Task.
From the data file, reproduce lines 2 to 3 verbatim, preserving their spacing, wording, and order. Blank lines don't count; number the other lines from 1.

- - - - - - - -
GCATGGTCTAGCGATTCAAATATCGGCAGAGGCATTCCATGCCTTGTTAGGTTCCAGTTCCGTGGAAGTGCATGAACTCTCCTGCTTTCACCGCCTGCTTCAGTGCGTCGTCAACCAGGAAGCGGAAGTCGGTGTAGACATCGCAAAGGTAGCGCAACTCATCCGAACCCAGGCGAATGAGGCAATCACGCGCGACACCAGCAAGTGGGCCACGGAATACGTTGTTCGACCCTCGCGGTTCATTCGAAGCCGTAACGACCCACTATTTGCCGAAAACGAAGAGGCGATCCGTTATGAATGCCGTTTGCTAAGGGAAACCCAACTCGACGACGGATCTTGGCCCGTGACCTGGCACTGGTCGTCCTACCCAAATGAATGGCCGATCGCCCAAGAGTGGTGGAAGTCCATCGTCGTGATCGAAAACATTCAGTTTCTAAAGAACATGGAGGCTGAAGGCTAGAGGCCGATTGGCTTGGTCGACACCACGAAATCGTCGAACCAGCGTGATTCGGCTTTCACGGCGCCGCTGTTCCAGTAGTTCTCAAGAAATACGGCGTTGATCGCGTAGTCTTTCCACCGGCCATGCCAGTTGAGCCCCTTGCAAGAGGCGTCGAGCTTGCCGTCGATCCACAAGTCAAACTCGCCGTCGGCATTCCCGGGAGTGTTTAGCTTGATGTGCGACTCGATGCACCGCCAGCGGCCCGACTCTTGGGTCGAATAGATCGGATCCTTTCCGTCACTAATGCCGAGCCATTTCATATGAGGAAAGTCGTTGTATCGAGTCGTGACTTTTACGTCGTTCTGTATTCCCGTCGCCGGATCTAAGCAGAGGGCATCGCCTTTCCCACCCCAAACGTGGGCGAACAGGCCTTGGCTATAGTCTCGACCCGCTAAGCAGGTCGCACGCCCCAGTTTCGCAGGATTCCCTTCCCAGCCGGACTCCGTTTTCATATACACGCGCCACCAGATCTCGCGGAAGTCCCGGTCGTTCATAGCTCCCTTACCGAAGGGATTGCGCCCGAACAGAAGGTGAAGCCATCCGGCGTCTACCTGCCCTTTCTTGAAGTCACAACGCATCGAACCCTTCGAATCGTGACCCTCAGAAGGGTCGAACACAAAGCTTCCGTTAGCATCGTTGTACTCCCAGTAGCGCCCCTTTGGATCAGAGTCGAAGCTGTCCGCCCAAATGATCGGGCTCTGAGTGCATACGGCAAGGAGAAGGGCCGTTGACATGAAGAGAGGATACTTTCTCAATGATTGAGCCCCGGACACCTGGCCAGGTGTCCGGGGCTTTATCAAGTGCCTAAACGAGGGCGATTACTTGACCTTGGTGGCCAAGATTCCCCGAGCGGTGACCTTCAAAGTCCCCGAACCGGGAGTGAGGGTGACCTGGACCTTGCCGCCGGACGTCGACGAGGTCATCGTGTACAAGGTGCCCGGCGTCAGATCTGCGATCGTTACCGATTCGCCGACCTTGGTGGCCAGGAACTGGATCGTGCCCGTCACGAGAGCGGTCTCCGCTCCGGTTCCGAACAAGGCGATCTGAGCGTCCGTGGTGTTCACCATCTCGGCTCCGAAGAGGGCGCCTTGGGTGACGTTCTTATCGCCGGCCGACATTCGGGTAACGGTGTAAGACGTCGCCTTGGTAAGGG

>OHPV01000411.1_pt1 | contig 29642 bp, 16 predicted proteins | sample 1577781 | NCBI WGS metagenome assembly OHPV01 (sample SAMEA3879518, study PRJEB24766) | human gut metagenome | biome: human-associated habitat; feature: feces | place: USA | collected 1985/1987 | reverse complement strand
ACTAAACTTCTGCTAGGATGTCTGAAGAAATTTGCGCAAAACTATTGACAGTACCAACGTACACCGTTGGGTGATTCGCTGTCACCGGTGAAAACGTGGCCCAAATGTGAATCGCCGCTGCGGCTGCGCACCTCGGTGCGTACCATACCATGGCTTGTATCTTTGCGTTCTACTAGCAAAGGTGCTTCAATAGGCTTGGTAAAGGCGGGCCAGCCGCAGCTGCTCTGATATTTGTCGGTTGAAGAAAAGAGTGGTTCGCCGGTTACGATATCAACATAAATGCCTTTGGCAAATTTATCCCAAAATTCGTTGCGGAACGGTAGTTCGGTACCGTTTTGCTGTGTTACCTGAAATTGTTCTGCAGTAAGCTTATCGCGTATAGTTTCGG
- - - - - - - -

>OHPV01000411.1_pt1 | contig 29642 bp, 16 predicted proteins | sample 1577781 | NCBI WGS metagenome assembly OHPV01 (sample SAMEA3879518, study PRJEB24766) | human gut metagenome | biome: human-associated habitat; feature: feces | place: USA | collected 1985/1987 | reverse complement strand
ACTAAACTTCTGCTAGGATGTCTGAAGAAATTTGCGCAAAACTATTGACAGTACCAACGTACACCGTTGGGTGATTCGCTGTCACCGGTGAAAACGTGGCCCAAATGTGAATCGCCGCTGCGGCTGCGCACCTCGGTGCGTACCATACCATGGCTTGTATCTTTGCGTTCTACTAGCAAAGGTGCTTCAATAGGCTTGGTAAAGGCGGGCCAGCCGCAGCTGCTCTGATATTTGTCGGTTGAAGAAAAGAGTGGTTCGCCGGTTACGATATCAACATAAATGCCTTTGGCAAATTTATCCCAAAATTCGTTGCGGAACGGTAGTTCGGTACCGTTTTGCTGTGTTACCTGAAATTGTTCTGCAGTAAGCTTATCGCGTATAGTTTCGG